I’m just this guy, you know?
In University I ran out of Japanese classes to take, so I somehow convinced one of the teachers to let me set up an independent study where I wrote a blog in Japanese (about American culture). Sometimes I would write in English about Japanese culture/language, and those articles did way better. Noticing this, I branched off into making Tofugu and after many ups and downs it became what it is today.
I was mainly in school. I also spent a year working for a startup called EduFire which was kind of like the Ebay for live online classes.
When I graduated from university, I thought it would be cool to make a living blogging. That was short lived when I found out how little money one can make blogging full time (unless you’re one of the big guys), so I found a job. After being let go, I had to do something. This time I made a product to sell along with Tofugu (TextFugu, our Japanese textbook). That did a lot better than advertising did so we’ve stuck with that since.
Full time staff is myself, Viet (Engineer), and Aya (Artist). We have a couple of other contractors who do a ton for us as well, like John (writer) and Mami (research). Then there’s the ex-interns Sarah and Rachel, and soon several more writers. It’s a motley crew.
So far it’s just been me coming up with them, I think.
I like all the baseball ones. They also happen to be the least successful articles that we write. But, it’s not like I write my articles for everyone, you know?
I just do things that I want to see, learn about, hear, or do. It’s a terribly selfish company where I do things for myself and hope other people like it too.
I have to admit that Tofugu is one of the blogs that truly inspires me to be better.
I don’t know if I have too many heroes. Douglas Adams comes to mind. Also anyone who does teaching for a living. Those people are amazing.
Japan Guy Side Note: If you’re not familiar with Douglas Adams, he’s the writer/humorist who wrote “The Hitchhiker’s Guide to the Galaxy.”
Tofugu is so much more than a blog that’s chock-full of interesting articles and great art (your pictures kick a$$, Aya!). I know that Tofugu is also big on educating anyone who wants to learn more about Japanese. I’ve seen some great posts of yours recommending different Japanese learning applications, useful supplementary apps, etc.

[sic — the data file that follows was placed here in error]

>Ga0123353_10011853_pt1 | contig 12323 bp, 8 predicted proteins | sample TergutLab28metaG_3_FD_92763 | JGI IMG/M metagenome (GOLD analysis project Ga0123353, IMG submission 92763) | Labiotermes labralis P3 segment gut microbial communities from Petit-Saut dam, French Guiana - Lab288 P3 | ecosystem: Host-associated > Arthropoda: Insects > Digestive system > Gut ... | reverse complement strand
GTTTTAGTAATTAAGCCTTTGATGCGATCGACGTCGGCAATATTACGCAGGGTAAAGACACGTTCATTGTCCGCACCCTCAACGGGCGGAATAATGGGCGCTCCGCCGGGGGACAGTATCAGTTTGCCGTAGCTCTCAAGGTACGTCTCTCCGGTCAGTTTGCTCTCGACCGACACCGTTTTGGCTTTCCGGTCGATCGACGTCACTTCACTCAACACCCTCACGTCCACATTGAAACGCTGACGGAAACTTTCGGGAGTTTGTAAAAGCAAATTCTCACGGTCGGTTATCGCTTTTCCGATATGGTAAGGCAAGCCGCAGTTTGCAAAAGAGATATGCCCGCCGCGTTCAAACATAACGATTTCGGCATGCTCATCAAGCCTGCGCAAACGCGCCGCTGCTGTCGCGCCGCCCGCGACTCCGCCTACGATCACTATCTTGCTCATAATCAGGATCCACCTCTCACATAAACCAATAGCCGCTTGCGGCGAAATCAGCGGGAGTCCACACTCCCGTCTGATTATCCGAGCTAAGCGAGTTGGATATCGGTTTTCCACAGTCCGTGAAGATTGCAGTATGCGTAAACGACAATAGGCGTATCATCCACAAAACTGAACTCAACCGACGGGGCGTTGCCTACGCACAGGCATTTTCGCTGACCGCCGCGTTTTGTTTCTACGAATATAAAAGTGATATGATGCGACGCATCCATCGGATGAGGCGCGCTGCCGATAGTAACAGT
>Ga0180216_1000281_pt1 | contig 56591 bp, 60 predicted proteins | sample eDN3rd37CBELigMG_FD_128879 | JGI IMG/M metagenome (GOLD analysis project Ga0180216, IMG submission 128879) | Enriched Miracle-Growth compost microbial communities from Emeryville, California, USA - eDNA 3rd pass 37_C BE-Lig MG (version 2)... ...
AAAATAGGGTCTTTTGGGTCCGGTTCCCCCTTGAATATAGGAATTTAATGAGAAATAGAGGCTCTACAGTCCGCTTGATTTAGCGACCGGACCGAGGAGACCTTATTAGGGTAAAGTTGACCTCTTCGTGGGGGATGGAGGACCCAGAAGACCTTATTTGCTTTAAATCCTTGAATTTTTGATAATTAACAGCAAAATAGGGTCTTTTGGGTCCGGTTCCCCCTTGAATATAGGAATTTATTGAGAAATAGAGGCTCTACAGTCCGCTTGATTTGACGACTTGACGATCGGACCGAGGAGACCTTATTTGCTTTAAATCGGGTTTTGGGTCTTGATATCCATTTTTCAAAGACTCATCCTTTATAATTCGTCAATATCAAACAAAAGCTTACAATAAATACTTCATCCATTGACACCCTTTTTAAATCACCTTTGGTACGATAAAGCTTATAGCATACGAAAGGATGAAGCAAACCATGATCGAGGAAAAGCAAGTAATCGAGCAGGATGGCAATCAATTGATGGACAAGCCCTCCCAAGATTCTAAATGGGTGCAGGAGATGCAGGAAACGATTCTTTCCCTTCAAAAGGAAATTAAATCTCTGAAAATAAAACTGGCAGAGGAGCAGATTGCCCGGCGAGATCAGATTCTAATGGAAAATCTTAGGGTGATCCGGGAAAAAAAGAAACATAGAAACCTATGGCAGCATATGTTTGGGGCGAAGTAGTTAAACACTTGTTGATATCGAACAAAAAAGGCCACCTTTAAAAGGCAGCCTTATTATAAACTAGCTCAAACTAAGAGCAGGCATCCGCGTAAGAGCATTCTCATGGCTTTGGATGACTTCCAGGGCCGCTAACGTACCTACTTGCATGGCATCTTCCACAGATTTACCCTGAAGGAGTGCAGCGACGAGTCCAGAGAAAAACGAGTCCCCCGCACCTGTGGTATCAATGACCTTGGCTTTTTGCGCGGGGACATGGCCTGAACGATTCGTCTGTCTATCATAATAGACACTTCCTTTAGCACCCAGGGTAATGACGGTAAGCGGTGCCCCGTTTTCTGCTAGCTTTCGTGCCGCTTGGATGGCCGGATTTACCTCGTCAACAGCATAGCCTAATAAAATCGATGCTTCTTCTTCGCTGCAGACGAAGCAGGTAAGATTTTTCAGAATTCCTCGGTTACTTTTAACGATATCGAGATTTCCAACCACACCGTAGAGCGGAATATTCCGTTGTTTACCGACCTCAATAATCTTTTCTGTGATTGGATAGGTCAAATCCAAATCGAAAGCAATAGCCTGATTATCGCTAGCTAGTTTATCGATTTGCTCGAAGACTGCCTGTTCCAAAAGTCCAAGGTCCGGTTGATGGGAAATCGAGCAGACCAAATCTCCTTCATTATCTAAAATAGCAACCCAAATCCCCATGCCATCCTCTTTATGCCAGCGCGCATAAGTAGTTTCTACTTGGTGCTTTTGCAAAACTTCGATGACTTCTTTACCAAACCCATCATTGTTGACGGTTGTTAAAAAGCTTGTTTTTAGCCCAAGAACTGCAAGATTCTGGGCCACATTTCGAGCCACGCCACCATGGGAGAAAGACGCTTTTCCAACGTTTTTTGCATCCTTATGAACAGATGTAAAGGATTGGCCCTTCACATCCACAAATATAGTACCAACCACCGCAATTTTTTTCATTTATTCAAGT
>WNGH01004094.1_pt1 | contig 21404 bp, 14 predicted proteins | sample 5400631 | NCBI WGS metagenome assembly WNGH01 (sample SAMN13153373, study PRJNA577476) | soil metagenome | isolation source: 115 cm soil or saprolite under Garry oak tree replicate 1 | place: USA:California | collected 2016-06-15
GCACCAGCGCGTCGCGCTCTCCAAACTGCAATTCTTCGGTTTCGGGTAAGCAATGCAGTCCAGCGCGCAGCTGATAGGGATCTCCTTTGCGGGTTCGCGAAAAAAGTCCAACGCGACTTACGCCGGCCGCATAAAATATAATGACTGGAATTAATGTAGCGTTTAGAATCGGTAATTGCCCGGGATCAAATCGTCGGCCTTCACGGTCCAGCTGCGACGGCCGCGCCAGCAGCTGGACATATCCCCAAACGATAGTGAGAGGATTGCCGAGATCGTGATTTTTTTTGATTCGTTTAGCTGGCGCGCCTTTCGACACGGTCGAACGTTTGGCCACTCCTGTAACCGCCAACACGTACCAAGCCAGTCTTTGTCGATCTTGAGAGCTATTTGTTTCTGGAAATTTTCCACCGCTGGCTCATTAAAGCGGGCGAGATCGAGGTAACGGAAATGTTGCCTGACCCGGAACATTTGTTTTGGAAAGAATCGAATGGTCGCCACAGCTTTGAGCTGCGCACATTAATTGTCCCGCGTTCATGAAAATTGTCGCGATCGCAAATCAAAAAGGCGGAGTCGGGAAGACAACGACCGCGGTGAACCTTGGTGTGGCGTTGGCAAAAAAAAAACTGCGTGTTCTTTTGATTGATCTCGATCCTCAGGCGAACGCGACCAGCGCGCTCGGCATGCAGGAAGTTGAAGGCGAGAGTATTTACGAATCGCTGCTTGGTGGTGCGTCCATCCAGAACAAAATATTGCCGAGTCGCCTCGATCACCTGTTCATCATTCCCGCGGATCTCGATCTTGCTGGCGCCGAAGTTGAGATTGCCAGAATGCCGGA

I’m biased, but WaniKani is one of the most important things out there for Japanese learning right now. At the speed the internet goes at, it will surely be overtaken by something soon, though, so publish this article quickly.
*Japan Guy Side note: I actually had a chance to check out the beta version of Wani Kani for myself, and it’s truly useful! I enjoyed how it breaks a rather complex topic (freakin’ Kanji) into something that much simpler to understand. Sorry, Koichi, back to the questions.
Half-crab, half-alligator. Some say crabigator. Others say allicrab.
In terms of what Wanikani does, it’s a way to learn kanji and vocabulary as quickly and efficiently as possible. We have people who finish the program (~1700 kanji, ~5000 vocabulary words) in around a year, which is unheard of when you’re talking about these things normally. It’s all thanks to a combination of fancy sounding things like mnemonics, SRS, radicals, and gamification.
It’s the textbook I wish I had back in the day. It basically teaches Japanese to a younger version of myself. I’m hoping that other people think the same way as I do. For the people who do, it works really well.
I think all resources should be used with other resources. That’s how I learn, usually, no matter what I’m studying. I’ll go through one resource, understand the concept half-way. Then, I’ll go through a completely new resource that covers the same thing and learn it the rest of the way. The more resources you have access to the more explanations you’ll receive. No one resource explains things perfectly for every individual, so grab a few that you like and power through them, TextFugu included. I like the idea of TextFugu, WaniKani, Tae Kim, and Genki mixed together. I think they’re complimentary for the most part.
Not knowing how to learn. That’s something kids don’t learn, pretty much anywhere. They learn what they should learn, but they never learn the best ways to learn. We’d have a lot more “geniuses” if school systems did this. That’s one thing I try to tackle in TextFugu as well. While you learn Japanese, you also learnhow to learn Japanese, and that helps bundles.
Like I mentioned before. I make these things for myself. Then, I see if anyone else wants to try it.
1. Enjoy yourself. 2. Find a resource that really jives with how you learn. 3. Make sure you know how you learn.
Sorry, not today.
We have to keep getting better and better. I think we have, but there’s still so far to go in terms of writing better, more useful content for people out there. I like to think we’re just scratching the surface, though how much better we can get will depend on my (currently) very poor managerial skills.
Japan Guy Thought moment: Poor managerial skills? Donald has a crazy suspicion that Koichi has a Wanikani chained to a desk at the Tofugu office to “encourage” the team.
**THE RANDOM, “I’M SORRY, I COULDN’T RESIST ASKING A WEIRD QUESTION” QUESTION**
I think the claws and teeth answer that question.
Thank you soooo much for talking with us, Koichi.
To all of you reading out there, I don’t know if Koichi will have time to answer questions (he’s a pretty busy dude). If you have comments or questions for Koichi or the Tofugu team, please leave them in the comments section below and maybe they’ll at least have the chance to see them (fingers crossed).
If you haven’t already be sure to check out the Tofugu blog and if you’re learning kanji, check out WaniKani.
Thanks for reading everybody!
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